SANDAKAN — Chiquita doesn’t want to work. But after Bella, her 25-year-old Australian teacher, gives her a gentle scolding, the orangutan finally lifts up her arms and grabs the cable stretched between the trees. She swings across it three times, advancing rapidly, and lets herself fall into the grass. The instructor bursts out laughing and gives up. The lesson is over. The worried look on the three-year-old orangutan’s face is irresistible.
“We share 97% of our genome with them,” says the biology student, who will be working as an intern on Malaysia’s Borneo Island for two months.
At the rehabilitation center in Sepilok, a few kilometers from the city of Sandakan, orangutans are monkeying around. “Our mission is to prepare them to return to the forest,” says Diana Ramirez, a veterinarian who has been working in Sepilok for three years. “Because they’re orphans, the youngest ones don’t know they can climb trees or swing from them. They’re scared. We found Chiquita as she was wandering about alone in a palm tree plantation. She was barely six months old.”
Her mother could have been killed by a reticulated python or a clouded leopard, or maybe she drowned because these great apes don’t know how to swim.
“The orangutan population is estimated at around 11,000 in Sabah, for a total of 60,000 on the Borneo Island,” ays Marc Ancrenaz, director of the Hutan (“forest” in Malaysian) organization, which works with Sepilok and the Rainforest Discovery Center, an area accessible to the public, to discover the tropical forest. “They are the survivors of a population that was 10 times the size two centuries ago.”
Wildfires, palm oil plantations and forest exploitations are among the causes for the primary forest’s decline. Not to mention urban development. “Today, 80% of Sabah’s orangutan population lives in the protected area of the forest,” Ancrenaz explains.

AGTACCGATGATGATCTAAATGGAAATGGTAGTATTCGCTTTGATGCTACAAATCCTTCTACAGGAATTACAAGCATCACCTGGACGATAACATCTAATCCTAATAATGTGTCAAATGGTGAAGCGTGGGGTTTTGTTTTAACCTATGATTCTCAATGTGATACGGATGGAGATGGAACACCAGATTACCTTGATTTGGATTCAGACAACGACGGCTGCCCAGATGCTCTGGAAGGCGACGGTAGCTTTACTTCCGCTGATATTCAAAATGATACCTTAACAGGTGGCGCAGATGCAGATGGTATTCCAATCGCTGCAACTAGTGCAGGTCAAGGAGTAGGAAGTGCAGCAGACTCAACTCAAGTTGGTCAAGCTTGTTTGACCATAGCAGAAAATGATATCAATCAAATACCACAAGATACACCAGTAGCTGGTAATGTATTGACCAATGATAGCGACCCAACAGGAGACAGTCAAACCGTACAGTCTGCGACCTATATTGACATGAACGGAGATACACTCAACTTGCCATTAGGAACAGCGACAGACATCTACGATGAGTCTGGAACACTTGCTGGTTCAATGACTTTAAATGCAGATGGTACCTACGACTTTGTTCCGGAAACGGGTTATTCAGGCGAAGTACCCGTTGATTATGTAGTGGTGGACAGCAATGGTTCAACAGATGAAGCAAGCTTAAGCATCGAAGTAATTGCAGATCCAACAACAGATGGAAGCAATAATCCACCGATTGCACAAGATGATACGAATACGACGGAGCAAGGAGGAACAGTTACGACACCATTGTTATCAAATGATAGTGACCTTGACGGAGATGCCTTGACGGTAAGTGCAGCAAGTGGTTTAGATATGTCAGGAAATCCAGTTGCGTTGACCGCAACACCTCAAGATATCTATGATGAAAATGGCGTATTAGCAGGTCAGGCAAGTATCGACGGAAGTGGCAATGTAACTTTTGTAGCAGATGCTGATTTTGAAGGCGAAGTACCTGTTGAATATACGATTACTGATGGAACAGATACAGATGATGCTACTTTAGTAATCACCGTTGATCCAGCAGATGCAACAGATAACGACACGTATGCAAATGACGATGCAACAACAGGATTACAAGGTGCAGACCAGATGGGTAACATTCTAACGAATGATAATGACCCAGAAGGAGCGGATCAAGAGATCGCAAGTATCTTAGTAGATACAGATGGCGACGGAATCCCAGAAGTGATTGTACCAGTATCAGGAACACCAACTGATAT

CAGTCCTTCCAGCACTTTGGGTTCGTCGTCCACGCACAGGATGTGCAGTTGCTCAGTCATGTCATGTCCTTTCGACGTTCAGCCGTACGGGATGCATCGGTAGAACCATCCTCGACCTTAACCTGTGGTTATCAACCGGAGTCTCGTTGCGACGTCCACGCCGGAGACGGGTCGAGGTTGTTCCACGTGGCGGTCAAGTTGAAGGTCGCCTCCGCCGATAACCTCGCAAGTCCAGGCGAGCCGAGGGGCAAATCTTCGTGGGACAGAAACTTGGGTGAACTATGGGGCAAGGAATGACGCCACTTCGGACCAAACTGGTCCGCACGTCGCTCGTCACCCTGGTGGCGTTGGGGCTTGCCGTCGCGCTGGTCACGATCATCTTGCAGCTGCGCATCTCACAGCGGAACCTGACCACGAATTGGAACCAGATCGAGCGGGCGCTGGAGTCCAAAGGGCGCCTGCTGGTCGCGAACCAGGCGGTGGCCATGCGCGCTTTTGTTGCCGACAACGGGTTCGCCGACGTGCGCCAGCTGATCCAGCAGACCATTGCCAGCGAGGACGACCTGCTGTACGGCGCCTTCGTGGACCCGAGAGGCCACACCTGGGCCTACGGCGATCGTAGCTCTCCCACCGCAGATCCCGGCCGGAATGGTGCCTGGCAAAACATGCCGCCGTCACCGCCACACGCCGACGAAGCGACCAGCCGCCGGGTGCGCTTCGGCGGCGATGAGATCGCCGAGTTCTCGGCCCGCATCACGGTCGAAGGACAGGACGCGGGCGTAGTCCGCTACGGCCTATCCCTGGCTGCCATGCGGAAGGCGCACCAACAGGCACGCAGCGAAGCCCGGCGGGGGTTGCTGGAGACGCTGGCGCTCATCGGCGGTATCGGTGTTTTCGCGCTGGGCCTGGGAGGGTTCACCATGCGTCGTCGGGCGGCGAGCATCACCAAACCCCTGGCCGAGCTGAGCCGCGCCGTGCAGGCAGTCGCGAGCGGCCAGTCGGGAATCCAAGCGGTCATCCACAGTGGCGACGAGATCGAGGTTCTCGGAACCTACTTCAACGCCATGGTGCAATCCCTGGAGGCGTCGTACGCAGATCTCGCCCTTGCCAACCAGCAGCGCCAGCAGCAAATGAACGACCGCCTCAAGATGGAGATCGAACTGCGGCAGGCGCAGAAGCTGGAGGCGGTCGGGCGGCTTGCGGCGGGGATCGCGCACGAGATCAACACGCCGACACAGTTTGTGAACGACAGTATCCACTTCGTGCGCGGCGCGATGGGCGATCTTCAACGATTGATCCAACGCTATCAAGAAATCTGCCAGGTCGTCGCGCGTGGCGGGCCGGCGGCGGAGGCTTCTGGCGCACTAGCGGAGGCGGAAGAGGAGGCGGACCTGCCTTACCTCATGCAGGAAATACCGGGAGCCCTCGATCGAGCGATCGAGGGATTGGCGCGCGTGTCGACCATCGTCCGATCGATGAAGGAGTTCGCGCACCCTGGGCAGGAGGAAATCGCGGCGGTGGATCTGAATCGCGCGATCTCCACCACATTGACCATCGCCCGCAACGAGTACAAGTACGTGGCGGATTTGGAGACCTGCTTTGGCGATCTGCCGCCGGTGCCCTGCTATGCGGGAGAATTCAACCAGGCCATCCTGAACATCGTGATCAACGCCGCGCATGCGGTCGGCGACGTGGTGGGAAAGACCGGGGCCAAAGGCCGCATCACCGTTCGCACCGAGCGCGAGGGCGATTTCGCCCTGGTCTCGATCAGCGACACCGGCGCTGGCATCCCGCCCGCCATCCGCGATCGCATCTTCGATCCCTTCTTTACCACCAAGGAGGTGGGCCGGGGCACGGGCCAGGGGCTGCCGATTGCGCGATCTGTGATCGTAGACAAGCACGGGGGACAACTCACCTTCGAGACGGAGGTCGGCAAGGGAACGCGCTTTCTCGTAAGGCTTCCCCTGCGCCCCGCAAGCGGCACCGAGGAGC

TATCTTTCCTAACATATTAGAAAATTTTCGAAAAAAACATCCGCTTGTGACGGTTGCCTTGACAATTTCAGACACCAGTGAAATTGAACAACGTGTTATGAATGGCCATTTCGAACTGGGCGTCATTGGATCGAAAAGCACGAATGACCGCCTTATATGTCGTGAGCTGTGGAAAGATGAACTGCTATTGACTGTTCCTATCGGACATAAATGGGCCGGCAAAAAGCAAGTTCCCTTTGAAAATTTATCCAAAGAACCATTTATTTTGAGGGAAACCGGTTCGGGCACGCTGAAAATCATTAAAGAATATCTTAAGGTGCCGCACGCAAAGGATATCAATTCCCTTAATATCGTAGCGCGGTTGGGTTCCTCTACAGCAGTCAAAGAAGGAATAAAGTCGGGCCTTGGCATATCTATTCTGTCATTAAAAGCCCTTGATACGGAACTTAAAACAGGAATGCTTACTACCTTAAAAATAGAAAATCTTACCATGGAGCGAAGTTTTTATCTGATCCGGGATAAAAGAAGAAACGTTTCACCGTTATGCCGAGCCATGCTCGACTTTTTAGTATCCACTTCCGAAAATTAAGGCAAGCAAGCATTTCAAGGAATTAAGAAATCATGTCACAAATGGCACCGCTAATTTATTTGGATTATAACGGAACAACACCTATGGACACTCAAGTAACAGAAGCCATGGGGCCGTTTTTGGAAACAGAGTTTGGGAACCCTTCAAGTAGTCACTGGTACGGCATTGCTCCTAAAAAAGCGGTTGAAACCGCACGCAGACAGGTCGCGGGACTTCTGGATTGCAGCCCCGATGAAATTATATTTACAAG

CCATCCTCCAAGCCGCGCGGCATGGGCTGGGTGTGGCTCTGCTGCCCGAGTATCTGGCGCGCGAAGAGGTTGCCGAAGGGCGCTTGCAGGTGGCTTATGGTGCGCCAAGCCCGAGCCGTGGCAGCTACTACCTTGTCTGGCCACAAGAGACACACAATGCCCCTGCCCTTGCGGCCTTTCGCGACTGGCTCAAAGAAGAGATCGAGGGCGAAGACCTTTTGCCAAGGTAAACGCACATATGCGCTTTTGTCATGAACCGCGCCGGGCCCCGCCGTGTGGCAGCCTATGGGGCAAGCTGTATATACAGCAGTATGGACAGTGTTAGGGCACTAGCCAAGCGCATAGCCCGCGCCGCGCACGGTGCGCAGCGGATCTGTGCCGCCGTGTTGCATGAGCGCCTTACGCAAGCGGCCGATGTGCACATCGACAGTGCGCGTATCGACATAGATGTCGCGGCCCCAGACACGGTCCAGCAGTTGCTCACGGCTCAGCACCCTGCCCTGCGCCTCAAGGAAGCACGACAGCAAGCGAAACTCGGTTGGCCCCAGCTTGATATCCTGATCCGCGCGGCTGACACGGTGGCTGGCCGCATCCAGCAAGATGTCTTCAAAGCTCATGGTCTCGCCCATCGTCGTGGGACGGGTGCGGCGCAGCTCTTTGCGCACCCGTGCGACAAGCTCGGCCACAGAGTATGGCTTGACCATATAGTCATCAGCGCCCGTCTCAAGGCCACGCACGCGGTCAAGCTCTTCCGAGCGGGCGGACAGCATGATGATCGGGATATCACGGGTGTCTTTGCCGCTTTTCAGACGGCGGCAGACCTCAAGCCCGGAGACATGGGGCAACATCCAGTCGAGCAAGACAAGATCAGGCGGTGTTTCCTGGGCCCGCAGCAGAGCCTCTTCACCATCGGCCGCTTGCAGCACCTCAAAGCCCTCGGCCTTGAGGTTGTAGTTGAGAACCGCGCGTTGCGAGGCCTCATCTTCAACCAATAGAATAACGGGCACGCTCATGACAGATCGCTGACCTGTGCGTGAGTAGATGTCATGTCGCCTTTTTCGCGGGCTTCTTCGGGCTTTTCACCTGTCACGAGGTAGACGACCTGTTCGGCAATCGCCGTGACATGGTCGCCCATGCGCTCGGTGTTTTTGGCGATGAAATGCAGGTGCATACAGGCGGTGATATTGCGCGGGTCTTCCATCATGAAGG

Around Chiquita, the rest of the class is having fun. Some of them, unwilling to exert too much effort, let themselves be dragged on the ground. Others, better pupils, swing joyfully from rope to rope. After the morning class, which lasts about 30 minutes, they end up together, with no human presence. “When it’s game time, the older ones teach the young. We have to keep human contact to a minimum. Visitors are forbidden from this part of the center, because the orangutans have to be ready to return to the forest,” says 31-year-old Mexican veterinarian Diana Ramirez.
Since 1964, when the center opened, some 700 orangutans have been educated. At the end of last September, the institute counted two babies under the age of six months, six young apes between one to four years old and seven “older ones” — up to seven years old, the age when monkeys must leave Sepilok for the forest. “In total, around 50 live in and around the center,” says Diana Ramirez. “Many don’t want to go too far because they know there is food here.”
Chiquita is not there yet. “She’s a very good student, but, like every resident, she has her moods and trusts only a handful of people,” Ramirez adds, all the while dragging the red ball of fur clinging to her boot.